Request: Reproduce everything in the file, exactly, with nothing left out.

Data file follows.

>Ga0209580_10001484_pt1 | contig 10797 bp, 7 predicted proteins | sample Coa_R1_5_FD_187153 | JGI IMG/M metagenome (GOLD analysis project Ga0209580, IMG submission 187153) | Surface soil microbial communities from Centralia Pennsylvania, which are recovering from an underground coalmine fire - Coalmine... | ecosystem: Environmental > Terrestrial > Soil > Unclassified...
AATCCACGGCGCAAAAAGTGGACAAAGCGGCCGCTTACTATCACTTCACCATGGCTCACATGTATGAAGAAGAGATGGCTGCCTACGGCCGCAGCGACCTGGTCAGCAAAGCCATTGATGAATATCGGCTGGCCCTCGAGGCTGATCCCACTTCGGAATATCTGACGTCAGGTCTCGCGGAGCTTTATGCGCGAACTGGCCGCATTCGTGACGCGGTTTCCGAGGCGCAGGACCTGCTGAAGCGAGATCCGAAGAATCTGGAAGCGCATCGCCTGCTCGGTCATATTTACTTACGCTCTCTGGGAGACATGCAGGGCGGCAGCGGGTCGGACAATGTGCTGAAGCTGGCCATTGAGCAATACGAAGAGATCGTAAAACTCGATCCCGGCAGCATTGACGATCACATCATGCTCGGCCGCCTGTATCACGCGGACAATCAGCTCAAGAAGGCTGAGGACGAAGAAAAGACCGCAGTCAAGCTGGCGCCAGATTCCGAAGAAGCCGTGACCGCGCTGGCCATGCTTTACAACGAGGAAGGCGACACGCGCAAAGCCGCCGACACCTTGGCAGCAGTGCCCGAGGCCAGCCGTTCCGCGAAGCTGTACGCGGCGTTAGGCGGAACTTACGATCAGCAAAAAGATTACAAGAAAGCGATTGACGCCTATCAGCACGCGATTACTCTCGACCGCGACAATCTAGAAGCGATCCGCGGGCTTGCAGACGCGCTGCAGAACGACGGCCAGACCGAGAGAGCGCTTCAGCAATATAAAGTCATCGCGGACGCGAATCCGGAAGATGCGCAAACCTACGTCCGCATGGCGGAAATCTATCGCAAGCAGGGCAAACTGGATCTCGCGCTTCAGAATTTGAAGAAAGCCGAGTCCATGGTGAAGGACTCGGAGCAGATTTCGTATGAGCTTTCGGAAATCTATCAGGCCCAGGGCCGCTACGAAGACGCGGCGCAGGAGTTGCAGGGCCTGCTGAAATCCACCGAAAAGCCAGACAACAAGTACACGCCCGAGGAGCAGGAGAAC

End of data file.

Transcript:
>Ga0209580_10001484_pt1 | contig 10797 bp, 7 predicted proteins | sample Coa_R1_5_FD_187153 | JGI IMG/M metagenome (GOLD analysis project Ga0209580, IMG submission 187153) | Surface soil microbial communities from Centralia Pennsylvania, which are recovering from an underground coalmine fire - Coalmine... | ecosystem: Environmental > Terrestrial > Soil > Unclassified...
AATCCACGGCGCAAAAAGTGGACAAAGCGGCCGCTTACTATCACTTCACCATGGCTCACATGTATGAAGAAGAGATGGCTGCCTACGGCCGCAGCGACCTGGTCAGCAAAGCCATTGATGAATATCGGCTGGCCCTCGAGGCTGATCCCACTTCGGAATATCTGACGTCAGGTCTCGCGGAGCTTTATGCGCGAACTGGCCGCATTCGTGACGCGGTTTCCGAGGCGCAGGACCTGCTGAAGCGAGATCCGAAGAATCTGGAAGCGCATCGCCTGCTCGGTCATATTTACTTACGCTCTCTGGGAGACATGCAGGGCGGCAGCGGGTCGGACAATGTGCTGAAGCTGGCCATTGAGCAATACGAAGAGATCGTAAAACTCGATCCCGGCAGCATTGACGATCACATCATGCTCGGCCGCCTGTATCACGCGGACAATCAGCTCAAGAAGGCTGAGGACGAAGAAAAGACCGCAGTCAAGCTGGCGCCAGATTCCGAAGAAGCCGTGACCGCGCTGGCCATGCTTTACAACGAGGAAGGCGACACGCGCAAAGCCGCCGACACCTTGGCAGCAGTGCCCGAGGCCAGCCGTTCCGCGAAGCTGTACGCGGCGTTAGGCGGAACTTACGATCAGCAAAAAGATTACAAGAAAGCGATTGACGCCTATCAGCACGCGATTACTCTCGACCGCGACAATCTAGAAGCGATCCGCGGGCTTGCAGACGCGCTGCAGAACGACGGCCAGACCGAGAGAGCGCTTCAGCAATATAAAGTCATCGCGGACGCGAATCCGGAAGATGCGCAAACCTACGTCCGCATGGCGGAAATCTATCGCAAGCAGGGCAAACTGGATCTCGCGCTTCAGAATTTGAAGAAAGCCGAGTCCATGGTGAAGGACTCGGAGCAGATTTCGTATGAGCTTTCGGAAATCTATCAGGCCCAGGGCCGCTACGAAGACGCGGCGCAGGAGTTGCAGGGCCTGCTGAAATCCACCGAAAAGCCAGACAACAAGTACACGCCCGAGGAGCAGGAGAAC